· July 2013 ·


A handy Array method that essentially finds and removes an item from an array in one go

class Array
  def extract_if( &block )
    if n = index(&block)

Use cases are numerous. Here's one : you have a list of random links but you want wikipedia to always appear first.

@links = [ '', '...', '', '...']

# show.html.erb
<%= @links.extract_if {|link| link.matches/ } %> - 
<%= @links.join(" - ") %>
Sign in or sign up to add your response.

11 Responses


"A handy Array method that essentially finds and removes an item from an array in one go"

Ruby on its own already has this (Array#reject!) :

@links.reject!{|link| link.match / }

over 1 year ago ·

Array#reject! will return the array stripped out of the selection.

a = [1, 2, 3, 4, 5]
a.reject! {|i| i > 2} #=> [1, 2]

Array#extract_if will return the first item found and return it (like detect & find) but will also slice it out from the array (like pop or unshift)

a = [1, 2, 3, 4, 5]
a.extract_if { |i| i > 2 } #=> 3
a #=> [1, 2, 4, 5]

I looked it up closely, there's no equivalent in Ruby core nor ActiveSupport. Not even the venerable Facets !

over 1 year ago ·

You have a few typos in your example. If this was your goal - "Here's one : you have a list of random links but you want wikipedia to always appear first." , then your example needs to be rewritten like this.

@links = [ '','...', '',' ...', '']
@wiki= @links.extract_if {|link| link.match(/ }
@links.join(" - ")

This can be futher optimized of course

over 1 year ago ·

Thanks, that looks better.

However my general use case would be rather treating the extracted item separately from the rest - not putting it back in the array.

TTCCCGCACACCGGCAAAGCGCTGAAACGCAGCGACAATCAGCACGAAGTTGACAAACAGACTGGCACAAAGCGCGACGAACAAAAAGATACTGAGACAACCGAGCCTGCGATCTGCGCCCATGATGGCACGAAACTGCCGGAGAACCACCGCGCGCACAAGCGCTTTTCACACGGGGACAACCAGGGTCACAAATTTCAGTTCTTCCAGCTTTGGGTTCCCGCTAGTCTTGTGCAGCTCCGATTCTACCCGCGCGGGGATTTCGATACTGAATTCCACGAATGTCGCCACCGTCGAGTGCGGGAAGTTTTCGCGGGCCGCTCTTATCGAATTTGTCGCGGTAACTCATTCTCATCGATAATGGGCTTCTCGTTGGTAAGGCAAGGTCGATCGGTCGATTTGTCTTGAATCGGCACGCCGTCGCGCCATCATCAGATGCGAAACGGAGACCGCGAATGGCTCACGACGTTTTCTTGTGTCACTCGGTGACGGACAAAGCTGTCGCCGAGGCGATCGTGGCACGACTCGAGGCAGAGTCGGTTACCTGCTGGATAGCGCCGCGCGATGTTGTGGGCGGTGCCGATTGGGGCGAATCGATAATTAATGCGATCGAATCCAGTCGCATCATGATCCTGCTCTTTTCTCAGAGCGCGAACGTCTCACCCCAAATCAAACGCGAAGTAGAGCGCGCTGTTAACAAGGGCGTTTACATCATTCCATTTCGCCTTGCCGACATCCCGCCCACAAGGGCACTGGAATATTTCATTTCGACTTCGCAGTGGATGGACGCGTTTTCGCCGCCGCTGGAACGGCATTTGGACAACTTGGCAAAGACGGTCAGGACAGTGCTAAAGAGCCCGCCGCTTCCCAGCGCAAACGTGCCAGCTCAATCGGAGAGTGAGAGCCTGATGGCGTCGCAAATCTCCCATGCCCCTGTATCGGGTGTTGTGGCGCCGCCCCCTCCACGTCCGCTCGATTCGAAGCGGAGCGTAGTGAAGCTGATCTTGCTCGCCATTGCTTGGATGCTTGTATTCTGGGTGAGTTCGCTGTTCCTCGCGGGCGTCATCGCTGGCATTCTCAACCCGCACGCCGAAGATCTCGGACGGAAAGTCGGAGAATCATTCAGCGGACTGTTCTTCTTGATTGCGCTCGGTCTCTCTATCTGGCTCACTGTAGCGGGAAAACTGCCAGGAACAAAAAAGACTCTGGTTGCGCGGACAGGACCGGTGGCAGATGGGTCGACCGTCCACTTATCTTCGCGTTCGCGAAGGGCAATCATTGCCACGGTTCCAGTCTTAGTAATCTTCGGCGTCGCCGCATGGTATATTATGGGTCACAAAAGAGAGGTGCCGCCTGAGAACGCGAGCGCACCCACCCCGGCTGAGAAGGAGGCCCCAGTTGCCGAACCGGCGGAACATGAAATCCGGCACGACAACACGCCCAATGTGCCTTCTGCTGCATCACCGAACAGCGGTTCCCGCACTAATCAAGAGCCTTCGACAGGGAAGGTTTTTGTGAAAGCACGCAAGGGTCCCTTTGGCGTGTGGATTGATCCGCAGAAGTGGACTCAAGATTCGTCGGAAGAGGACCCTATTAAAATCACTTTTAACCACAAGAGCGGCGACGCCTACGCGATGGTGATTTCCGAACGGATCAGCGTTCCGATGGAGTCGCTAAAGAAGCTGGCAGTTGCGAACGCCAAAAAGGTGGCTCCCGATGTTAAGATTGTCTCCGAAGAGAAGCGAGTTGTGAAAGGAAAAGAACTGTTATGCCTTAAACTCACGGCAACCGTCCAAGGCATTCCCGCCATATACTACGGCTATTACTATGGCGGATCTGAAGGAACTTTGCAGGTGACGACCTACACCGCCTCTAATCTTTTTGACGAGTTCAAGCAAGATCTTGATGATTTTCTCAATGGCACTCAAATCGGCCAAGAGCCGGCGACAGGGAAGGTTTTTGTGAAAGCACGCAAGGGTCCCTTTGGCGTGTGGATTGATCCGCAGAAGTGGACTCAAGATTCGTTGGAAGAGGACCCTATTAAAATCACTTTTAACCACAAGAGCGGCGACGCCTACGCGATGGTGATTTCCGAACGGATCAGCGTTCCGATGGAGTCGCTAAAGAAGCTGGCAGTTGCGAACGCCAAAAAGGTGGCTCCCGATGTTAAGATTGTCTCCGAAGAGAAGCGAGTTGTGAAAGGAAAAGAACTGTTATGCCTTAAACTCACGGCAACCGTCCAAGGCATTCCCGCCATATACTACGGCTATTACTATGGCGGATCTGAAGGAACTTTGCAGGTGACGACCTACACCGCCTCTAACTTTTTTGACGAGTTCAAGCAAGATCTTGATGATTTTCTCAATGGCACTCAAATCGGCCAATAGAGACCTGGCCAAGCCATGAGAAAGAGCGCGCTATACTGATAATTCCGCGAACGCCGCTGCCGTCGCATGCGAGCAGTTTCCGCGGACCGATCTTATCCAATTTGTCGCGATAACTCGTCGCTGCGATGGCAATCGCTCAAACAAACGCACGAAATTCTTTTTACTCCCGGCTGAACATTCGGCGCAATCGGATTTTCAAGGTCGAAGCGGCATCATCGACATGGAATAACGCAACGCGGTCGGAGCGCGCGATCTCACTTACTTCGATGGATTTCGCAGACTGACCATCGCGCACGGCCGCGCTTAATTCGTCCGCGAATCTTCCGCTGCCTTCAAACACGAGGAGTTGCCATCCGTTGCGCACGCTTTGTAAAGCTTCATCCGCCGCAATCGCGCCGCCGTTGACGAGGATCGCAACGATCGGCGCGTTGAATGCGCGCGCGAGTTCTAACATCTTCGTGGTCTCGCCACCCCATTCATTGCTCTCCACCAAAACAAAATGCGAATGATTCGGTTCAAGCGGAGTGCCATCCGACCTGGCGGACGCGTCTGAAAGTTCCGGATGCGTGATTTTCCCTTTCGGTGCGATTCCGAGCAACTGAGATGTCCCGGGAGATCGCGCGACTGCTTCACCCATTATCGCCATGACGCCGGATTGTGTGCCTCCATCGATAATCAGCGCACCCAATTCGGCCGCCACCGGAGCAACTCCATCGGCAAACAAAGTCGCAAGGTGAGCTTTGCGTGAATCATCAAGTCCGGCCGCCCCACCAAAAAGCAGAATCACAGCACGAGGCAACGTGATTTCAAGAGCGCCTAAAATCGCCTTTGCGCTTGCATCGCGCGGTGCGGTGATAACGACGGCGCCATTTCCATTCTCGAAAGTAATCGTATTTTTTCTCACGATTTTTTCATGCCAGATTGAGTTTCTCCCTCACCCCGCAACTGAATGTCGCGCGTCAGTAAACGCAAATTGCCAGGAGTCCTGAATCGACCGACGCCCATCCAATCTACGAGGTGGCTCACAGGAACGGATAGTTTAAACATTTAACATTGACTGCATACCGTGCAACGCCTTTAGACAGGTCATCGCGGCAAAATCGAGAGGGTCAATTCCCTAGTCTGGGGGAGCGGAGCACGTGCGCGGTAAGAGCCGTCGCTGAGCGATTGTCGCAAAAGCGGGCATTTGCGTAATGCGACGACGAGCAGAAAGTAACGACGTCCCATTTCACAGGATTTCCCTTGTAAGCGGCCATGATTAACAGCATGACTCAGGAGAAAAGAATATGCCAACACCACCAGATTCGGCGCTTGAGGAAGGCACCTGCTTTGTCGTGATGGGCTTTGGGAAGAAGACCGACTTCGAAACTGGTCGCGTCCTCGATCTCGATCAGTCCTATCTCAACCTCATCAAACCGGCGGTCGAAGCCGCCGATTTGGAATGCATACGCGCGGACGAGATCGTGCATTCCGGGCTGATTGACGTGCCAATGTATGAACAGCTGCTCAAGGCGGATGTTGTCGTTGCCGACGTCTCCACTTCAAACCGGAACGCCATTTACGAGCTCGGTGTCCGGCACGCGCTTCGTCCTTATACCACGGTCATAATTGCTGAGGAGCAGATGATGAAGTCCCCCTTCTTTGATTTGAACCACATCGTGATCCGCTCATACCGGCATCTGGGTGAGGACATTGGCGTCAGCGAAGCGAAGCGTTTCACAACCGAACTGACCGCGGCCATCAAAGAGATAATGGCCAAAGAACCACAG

But this raises a good question : is there any Array method which puts an item in the first position ? Will investigate...

over 1 year ago ·
Img 0739 2

Will it be as efficient as #reject! method?

If you really want to delete items from existing array, it makes sense to do it with linked list. I suspect that deleting item from ruby array shifts the other elements to occupy the empty slot?

over 1 year ago ·

Thanks for this, Charles. To achieve the same thing as your example, I would typically have used two #selects - one for wikipedia links, the other for non wp links. So #extract_if certainly provides both legibility and performances.

Maybe you should name it #extract_if!, as this is a destructive operation ?

over 1 year ago ·

I'd expect extract_if to extract all element matched, not just the first.

over 1 year ago ·

In the example, I used to do:

links.sort_by { |link| link.match(/ ? 0 : 1 }.join(' - ')

Of course, if I don't care to the order of the links as long as wikipedia appears first.
And I agree with deradon and oelmekki, I would call this method "extract_first!"

over 1 year ago ·

@thehappycoder whenever I find some time to benchmark I'll share it - but reject! doesn't achieve the same thing : see prev comment.

@deradon & @otaviocardoso : agreed #extract_first! is better. But how about a simple #extract! - which I used in the first place ? Also unshift & pop don't have a bang so I wonder if it's truly necessary (naming...)

@otaviocardoso : good solution for putting an item in the first position. I wonder how it compares to extract + unshift, performance wise. Also one reason you'd extract instead of sort is to treat it differently e.g. call the extracted link a generic "wikipedia" instead of the full url - (in my use case the links are actually AR Link objects... )

over 1 year ago ·

@charly : I think #extract! is simpler, but it could make the same confusion that @deradon points, people expect that it is the same that #reject!, extracting all elements matched. And about the bang... Actually, this makes me think why #delete and his "brothers" does not have the bang.

And I agree with you. My solution is just for this "simplest" case, when you don't have to do any different treatment with the extracted link, you don't care about the ordering of the links but the first, etc.

over 1 year ago ·

my previous comment seems to have taken a walk.
otaviocardoso's answer gives you the gist of it.

over 1 year ago ·